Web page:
Trans scholar haunted by frightening brush with Tulsa campus police

Professor Sj Miller had just finished a midday jog in the blazing, 104-degree heat of a late summer day in northeastern Oklahoma, when the teacher was confronted by a uniformed, armed police officer, driving a marked patrol car, demanding Miller provide identification. The professor had been crossing the campus of Tulsa University, shirtless, Miller’s chest tattooed and visibly scarred from the surgery that is common for trans men, like Miller.

What happened next is a nightmare that the teacher feared might escalate into violence, and to Miller’s mind, remains unresolved, despite an apology that university sent LGBTQ Nation. 

“I was profiled, detained and harassed by armed campus police,” says the Santa Fe native, who has no criminal record and believes it was the many tattoos across the chest that set events in motion. According to Miller, the tats symbolizing fire and holy symbols accompany words “from MLK, Gandhi, Shakespeare, Howard Zinn, Elie Weisel, Barbara Kingsolver, Toni Morrison, to name a few.”

“I was trembling before them, praying they didn’t reach for their weapons.”

While there are of course at least two sides to every story, it is clear the officers at no point believed Miller could be a professor at the university. Their official account is far different from that of Miller, who told us “I don’t use any pronouns” and is “(a)gendered and (a)pronouned.” In the interest of not wanting to offend but to impart clear information, this report uses Sj Miller’s last name as often as is possible without cluttering the meaning unnecessarily.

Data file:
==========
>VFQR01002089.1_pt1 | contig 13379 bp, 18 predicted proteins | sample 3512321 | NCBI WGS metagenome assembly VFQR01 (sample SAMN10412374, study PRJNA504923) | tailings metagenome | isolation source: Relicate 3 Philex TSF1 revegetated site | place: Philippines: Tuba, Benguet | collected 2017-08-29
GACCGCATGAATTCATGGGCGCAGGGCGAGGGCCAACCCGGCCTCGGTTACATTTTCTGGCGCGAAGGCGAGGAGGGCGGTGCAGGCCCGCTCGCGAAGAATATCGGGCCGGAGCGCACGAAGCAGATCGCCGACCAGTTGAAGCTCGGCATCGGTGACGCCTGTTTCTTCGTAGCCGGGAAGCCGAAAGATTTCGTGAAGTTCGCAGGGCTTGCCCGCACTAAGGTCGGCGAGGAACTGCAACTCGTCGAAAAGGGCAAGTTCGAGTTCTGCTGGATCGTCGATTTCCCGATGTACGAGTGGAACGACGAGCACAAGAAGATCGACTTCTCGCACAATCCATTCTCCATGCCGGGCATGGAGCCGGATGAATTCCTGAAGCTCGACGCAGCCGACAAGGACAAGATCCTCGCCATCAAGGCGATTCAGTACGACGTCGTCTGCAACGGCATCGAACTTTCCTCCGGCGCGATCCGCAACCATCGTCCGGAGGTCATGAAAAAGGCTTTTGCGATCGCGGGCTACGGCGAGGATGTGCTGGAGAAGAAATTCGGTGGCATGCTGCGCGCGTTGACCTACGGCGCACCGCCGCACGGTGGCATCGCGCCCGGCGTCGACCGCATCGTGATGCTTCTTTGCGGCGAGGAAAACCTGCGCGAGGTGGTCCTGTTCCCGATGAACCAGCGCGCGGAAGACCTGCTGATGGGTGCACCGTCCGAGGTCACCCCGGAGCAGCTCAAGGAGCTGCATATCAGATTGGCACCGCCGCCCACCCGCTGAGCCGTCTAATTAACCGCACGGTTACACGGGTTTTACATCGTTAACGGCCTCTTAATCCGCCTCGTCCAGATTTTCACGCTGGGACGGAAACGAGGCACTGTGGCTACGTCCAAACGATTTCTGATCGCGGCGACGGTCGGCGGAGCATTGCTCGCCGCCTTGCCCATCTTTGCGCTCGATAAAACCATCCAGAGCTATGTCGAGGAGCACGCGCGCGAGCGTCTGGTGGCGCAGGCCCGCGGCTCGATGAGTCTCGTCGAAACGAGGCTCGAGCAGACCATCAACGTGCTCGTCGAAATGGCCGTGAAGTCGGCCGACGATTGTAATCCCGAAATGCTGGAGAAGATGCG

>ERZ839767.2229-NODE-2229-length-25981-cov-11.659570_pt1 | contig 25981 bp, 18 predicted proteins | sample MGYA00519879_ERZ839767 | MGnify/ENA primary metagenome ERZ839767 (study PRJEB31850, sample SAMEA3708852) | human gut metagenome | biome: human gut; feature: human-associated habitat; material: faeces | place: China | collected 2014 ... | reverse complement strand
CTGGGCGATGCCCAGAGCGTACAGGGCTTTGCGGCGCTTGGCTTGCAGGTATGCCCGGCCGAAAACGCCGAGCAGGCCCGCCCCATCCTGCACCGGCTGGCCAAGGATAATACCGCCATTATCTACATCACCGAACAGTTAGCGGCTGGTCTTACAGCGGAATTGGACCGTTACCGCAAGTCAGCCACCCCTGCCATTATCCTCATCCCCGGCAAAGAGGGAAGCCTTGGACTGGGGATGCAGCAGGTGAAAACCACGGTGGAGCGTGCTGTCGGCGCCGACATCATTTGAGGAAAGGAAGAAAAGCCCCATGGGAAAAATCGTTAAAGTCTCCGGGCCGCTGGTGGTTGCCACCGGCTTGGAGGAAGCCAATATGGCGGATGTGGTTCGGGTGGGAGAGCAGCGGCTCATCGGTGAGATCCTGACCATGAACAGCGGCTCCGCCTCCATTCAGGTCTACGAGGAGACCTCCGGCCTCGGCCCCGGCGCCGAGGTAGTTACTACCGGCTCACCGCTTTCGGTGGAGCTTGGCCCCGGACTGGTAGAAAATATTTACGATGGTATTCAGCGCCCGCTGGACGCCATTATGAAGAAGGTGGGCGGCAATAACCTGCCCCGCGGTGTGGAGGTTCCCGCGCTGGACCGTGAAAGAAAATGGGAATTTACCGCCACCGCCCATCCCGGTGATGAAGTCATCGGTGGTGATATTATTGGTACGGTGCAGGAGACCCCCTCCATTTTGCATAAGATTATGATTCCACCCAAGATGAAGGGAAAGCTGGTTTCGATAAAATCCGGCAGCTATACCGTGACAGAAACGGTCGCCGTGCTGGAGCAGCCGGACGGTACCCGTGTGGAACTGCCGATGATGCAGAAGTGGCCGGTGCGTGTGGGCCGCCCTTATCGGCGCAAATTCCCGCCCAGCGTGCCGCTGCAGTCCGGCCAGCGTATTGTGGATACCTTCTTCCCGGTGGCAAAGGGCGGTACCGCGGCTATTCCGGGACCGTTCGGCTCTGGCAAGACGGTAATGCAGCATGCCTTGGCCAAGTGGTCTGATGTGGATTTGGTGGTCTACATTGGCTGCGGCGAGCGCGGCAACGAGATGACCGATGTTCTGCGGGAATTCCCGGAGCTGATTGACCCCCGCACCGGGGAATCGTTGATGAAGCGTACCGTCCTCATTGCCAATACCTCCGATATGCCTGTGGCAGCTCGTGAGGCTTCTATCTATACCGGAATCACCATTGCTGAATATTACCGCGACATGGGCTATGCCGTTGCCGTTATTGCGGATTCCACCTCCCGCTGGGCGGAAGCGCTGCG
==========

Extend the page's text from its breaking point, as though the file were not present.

It was July 20, and Miller was on campus to teach Advanced Placement literature and composition to teachers from across Oklahoma. For a lunchtime jog on the university track, Miller had taken off a shirt, and after 45-minute run was en route to the Law School to teach the AP class. Other than that shirt and a cellphone in a pocket, Miller was not carrying anything, and so had no ID to show the officer from the University of Tulsa campus police who made the initial stop.

“Why are you stopping me?” Miller says he asked him. There was no reply, according to the teacher, other than the officer requesting backup. When a second patrol car rolled up and the officers again asked to see Miller’s identification, the exasperation on Miller’s face was obvious.

“I told him again that I didn’t have any ID and was teaching at the APSI. I provided Officer 1 the names of the Dean [of Lifelong Learning, Jack Applegate], and Frances [Najera, the director of the Advanced Placement Summer Institute] so they could verify who I was.”

“Although I cannot recall exactly how many times I asked why I was being stopped, I never received a response. I asked Officer 1 if I was stopped because I had tattoos and being profiled—he never responded.”

Miller said another squad car arrived, and now four officers from the campus police, each of them with a regulation firearm strapped to their belts, surrounding the teacher.

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